CNET también está disponible en español.

Ir a español

Don't show this again

Sci-Tech

Great Pacific Garbage Patch growing into a plastic monster

Plastic pollution in the Pacific Ocean is out of control as a new study finds the Great Pacific Garbage Patch is now three times the size of France.

These plastic samples show the variety of trash found in the Great Pacific Garbage Patch.

The Ocean Cleanup Foundation

We've known for a long time the world has an ocean pollution problem stemming from plastic junk. We just didn't know how bad it had gotten.

The Great Pacific Garbage Patch is the name given to an area of the Pacific Ocean between California and Hawaii where plastics of all kinds have been accumulating into one big watery junk pile. It contains everything from plastic buckets to discarded fishing nets. A new study shows the patch is bigger than previously thought and is also growing at an astounding rate.

A vessel pulls a "ghost net" out of the water during a survey of the Great Pacific Garbage Patch. 

The Ocean Cleanup Foundation

A team of scientists from The Ocean Cleanup Foundation, six universities and an aerial sensor company worked together on the ambitious study. They published the startling results Thursday in the journal Scientific Reports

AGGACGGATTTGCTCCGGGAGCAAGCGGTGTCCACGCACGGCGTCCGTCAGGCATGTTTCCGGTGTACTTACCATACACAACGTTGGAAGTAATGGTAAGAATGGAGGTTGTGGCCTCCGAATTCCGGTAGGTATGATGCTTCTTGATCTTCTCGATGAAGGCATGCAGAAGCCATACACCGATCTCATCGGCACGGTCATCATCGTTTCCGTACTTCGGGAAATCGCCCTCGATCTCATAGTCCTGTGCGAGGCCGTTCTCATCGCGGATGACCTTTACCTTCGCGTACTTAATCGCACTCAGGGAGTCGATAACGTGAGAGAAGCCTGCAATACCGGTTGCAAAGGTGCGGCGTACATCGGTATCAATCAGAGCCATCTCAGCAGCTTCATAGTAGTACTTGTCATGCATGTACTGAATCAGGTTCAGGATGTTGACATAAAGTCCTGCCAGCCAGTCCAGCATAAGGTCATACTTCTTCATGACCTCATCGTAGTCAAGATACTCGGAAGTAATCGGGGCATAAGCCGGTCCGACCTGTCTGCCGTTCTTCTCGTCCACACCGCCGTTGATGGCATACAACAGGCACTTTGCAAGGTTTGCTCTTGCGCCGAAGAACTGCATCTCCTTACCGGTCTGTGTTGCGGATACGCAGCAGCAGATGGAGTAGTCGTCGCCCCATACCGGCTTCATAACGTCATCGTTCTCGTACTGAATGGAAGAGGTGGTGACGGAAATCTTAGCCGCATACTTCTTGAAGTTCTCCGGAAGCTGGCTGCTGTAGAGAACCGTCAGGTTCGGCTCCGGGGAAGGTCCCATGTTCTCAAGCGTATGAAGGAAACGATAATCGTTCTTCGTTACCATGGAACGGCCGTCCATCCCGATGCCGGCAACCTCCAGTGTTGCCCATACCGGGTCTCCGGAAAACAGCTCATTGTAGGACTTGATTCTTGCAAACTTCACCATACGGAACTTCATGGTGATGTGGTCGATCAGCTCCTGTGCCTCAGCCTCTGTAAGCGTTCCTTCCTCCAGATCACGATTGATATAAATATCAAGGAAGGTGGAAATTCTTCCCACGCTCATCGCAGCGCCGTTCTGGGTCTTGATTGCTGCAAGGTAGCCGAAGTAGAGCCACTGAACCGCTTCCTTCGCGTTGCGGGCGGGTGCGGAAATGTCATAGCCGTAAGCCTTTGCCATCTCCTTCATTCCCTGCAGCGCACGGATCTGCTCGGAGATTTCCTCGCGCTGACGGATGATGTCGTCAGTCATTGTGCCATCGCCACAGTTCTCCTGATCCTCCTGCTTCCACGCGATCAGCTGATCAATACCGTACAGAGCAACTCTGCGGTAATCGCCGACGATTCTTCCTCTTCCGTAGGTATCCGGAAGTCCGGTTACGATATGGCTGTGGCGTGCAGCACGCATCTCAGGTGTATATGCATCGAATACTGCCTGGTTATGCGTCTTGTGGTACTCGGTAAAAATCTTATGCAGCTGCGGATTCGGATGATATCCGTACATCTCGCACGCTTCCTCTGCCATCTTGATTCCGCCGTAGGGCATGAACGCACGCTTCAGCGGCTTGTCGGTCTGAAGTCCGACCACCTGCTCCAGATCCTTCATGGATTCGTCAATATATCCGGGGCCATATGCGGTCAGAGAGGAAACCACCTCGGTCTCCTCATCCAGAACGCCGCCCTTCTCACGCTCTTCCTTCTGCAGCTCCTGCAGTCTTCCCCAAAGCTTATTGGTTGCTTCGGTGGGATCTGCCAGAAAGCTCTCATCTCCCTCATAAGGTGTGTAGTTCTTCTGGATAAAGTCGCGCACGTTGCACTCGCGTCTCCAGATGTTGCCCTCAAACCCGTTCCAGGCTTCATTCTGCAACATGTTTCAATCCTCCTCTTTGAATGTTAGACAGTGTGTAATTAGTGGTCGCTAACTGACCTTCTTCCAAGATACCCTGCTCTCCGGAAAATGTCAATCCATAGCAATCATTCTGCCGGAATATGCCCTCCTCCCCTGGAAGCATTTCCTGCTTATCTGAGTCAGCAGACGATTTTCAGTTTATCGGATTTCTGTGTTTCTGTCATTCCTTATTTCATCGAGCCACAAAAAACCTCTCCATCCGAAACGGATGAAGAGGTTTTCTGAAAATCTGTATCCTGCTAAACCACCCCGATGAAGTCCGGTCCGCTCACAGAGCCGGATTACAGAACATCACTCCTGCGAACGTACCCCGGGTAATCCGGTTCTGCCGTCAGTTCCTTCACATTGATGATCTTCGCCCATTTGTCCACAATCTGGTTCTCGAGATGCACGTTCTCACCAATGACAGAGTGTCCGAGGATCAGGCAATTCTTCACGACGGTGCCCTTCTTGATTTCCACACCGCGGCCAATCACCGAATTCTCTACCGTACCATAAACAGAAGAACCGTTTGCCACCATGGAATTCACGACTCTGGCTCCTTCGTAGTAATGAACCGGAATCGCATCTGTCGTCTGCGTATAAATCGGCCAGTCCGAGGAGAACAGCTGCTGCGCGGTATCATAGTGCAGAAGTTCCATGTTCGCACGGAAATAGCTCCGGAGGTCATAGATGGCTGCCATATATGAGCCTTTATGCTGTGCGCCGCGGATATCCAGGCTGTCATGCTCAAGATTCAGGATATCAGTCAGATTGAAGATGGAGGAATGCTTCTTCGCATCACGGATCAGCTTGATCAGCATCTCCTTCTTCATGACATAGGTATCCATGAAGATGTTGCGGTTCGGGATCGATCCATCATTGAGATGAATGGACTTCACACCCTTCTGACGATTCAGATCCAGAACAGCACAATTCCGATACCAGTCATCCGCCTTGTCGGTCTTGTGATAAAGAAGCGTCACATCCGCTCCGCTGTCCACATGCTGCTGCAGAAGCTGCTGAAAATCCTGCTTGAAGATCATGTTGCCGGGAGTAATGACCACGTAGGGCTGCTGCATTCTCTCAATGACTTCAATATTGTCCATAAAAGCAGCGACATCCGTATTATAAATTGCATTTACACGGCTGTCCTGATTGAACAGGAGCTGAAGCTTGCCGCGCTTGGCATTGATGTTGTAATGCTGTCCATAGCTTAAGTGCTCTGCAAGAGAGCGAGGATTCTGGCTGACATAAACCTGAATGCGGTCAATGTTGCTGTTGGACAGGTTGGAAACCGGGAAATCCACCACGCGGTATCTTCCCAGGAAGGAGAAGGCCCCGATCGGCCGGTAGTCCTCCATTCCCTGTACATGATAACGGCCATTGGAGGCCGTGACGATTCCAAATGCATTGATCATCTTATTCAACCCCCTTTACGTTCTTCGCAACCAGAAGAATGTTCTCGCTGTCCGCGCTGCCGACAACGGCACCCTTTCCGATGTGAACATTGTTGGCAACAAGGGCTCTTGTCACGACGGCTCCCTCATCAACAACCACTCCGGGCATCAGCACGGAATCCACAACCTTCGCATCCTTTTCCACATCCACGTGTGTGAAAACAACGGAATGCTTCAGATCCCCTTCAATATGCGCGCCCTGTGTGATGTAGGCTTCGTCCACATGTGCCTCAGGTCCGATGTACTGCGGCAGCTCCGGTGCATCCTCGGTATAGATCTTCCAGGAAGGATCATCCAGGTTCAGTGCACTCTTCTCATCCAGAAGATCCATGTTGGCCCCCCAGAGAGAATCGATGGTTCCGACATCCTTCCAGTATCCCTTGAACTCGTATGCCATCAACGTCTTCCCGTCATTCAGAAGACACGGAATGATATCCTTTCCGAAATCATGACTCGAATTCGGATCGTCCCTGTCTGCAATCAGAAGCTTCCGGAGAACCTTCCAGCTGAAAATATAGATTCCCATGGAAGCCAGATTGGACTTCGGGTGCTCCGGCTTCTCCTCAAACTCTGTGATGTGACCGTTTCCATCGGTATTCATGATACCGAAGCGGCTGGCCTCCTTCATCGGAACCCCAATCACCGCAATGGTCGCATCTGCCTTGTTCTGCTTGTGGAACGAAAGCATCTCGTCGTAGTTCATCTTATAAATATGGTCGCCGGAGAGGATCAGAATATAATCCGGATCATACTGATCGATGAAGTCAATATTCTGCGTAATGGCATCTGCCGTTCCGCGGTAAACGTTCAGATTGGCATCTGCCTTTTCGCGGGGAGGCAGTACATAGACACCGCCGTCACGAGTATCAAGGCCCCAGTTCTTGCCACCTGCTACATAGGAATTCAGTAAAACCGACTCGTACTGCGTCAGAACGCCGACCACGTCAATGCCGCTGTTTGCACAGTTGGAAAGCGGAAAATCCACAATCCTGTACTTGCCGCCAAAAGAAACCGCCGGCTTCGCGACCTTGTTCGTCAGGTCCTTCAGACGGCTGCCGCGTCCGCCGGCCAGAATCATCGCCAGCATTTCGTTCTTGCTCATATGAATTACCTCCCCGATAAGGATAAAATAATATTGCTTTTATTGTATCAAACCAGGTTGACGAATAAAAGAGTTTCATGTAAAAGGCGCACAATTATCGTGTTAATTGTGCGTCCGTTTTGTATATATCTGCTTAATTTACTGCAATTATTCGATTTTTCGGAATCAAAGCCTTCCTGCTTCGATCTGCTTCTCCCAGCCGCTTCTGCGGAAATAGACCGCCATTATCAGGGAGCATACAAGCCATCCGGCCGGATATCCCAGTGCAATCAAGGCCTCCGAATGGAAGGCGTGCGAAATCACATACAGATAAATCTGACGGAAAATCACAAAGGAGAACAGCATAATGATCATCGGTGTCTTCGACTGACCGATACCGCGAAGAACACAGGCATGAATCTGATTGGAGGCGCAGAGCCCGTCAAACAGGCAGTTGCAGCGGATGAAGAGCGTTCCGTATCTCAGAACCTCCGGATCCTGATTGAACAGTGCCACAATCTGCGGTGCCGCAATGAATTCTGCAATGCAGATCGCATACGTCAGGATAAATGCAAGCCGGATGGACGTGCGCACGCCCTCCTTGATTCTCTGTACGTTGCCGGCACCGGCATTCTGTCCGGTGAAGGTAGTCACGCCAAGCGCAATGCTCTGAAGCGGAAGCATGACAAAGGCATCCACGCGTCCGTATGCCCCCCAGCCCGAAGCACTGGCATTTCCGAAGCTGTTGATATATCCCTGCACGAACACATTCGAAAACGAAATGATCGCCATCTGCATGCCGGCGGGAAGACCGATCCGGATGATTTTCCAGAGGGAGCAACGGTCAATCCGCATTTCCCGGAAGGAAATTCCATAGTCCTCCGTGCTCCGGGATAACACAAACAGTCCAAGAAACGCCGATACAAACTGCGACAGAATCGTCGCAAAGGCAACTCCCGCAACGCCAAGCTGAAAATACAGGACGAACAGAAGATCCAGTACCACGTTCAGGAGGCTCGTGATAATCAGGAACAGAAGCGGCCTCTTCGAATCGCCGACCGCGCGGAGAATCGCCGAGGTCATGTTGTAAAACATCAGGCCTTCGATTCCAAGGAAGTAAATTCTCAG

The team sent 30 vessels into the debris field simultaneously while also surveying the area by aircraft. 

Most of the ships used surface-sampling nets, but the lead vessel used a trawling system to pick up bigger objects out of the patch. The fleet gathered 1.2 million plastic samples during the expedition.

The data now shows the garbage patch measures nearly 620,000 square miles (1.6 million square kilometers) and contains 1.8 trillion pieces of plastic that weigh as much as 500 jumbo jets. That's up to 16 times more plastic than shown in previous estimates.

Now Playing: Watch this: The Ocean Project is coming for the Great Garbage Patch
2:12

"We were surprised by the amount of large plastic objects we encountered," said the expedition's chief scientist Julia Reisser, an oceanographer with The Ocean Cleanup Foundation.

Researchers are concerned about what can happen when larger plastics break down into hazardous microplastics, which the US National Oceanic and Atmospheric Administration says pose a potential threat to aquatic life. Marine animals can mistake the small plastic pieces for food.

The Ocean Cleanup Foundation is developing technologies designed to remove plastics from places like the Great Pacific Garbage Patch. The organization has estimated its floating debris-gathering systems could clean up half the patch within five years, though a Guardian report from 2016 questioned the feasibility of the project.

The foundation expects to launch its first cleanup system in mid-2018. With this new data on the size and growth of the garbage patch, the group may be facing a bigger challenge than it originally expected.

Rebooting the Reef: CNET dives deep into how tech can help save Australia's Great Barrier Reef.

Virtual reality 101: CNET tells you everything you need to know about VR.